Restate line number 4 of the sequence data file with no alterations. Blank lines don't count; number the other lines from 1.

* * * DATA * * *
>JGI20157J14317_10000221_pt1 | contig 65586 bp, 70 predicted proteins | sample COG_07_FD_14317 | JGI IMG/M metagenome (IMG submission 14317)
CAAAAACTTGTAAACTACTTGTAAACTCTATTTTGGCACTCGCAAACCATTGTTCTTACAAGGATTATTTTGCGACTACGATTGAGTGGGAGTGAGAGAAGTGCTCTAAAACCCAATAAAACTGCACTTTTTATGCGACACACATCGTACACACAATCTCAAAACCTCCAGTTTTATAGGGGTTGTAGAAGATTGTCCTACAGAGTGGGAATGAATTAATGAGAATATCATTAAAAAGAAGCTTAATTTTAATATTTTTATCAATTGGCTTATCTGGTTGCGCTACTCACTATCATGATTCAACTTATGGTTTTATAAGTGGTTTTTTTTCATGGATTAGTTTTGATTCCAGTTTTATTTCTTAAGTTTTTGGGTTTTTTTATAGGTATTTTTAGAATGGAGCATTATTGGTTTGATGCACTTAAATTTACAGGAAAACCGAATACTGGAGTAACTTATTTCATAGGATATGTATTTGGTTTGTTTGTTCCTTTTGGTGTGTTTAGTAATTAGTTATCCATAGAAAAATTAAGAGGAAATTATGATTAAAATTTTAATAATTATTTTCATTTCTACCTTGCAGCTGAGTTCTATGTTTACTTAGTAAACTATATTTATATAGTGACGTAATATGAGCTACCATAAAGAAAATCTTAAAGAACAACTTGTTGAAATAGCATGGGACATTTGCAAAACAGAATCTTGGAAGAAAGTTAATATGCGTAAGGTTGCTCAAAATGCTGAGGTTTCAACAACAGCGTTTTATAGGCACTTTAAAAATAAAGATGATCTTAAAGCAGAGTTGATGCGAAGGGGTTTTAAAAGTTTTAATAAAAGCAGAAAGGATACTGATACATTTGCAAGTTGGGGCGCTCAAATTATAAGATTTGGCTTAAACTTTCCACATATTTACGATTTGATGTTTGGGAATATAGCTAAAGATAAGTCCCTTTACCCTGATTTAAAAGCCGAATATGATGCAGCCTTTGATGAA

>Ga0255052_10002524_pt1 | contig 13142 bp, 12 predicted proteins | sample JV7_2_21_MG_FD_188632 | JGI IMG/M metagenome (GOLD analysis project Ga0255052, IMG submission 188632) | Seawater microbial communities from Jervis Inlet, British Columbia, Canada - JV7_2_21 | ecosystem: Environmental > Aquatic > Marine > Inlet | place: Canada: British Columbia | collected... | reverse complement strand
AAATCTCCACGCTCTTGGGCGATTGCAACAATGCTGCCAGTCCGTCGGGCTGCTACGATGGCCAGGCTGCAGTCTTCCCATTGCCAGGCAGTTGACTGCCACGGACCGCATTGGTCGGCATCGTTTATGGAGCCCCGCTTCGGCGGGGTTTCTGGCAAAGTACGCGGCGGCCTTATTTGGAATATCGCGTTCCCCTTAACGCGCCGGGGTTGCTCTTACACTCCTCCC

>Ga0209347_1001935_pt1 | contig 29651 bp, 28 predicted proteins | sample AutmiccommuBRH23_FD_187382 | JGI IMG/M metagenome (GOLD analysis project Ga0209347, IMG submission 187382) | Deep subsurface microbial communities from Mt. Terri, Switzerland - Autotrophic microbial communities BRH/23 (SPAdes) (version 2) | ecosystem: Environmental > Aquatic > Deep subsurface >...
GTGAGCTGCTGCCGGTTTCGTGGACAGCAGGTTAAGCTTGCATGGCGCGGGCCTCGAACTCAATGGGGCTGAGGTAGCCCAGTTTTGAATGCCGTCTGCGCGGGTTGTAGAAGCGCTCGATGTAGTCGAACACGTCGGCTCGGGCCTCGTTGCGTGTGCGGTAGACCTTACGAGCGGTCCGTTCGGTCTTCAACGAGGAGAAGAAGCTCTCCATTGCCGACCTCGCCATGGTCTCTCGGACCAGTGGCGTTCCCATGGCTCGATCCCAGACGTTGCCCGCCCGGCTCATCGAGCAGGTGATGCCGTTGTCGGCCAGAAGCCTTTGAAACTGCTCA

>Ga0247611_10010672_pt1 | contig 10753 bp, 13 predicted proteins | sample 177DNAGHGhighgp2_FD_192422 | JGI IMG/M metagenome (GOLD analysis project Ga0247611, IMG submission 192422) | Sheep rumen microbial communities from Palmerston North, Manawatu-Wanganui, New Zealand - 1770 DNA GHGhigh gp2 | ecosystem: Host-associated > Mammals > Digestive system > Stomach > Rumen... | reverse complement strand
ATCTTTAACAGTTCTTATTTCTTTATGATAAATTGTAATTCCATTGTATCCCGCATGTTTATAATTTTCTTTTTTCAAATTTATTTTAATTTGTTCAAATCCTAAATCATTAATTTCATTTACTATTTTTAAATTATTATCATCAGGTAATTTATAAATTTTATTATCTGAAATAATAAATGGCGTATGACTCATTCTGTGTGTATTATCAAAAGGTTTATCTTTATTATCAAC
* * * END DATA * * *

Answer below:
AAATCTCCACGCTCTTGGGCGATTGCAACAATGCTGCCAGTCCGTCGGGCTGCTACGATGGCCAGGCTGCAGTCTTCCCATTGCCAGGCAGTTGACTGCCACGGACCGCATTGGTCGGCATCGTTTATGGAGCCCCGCTTCGGCGGGGTTTCTGGCAAAGTACGCGGCGGCCTTATTTGGAATATCGCGTTCCCCTTAACGCGCCGGGGTTGCTCTTACACTCCTCCC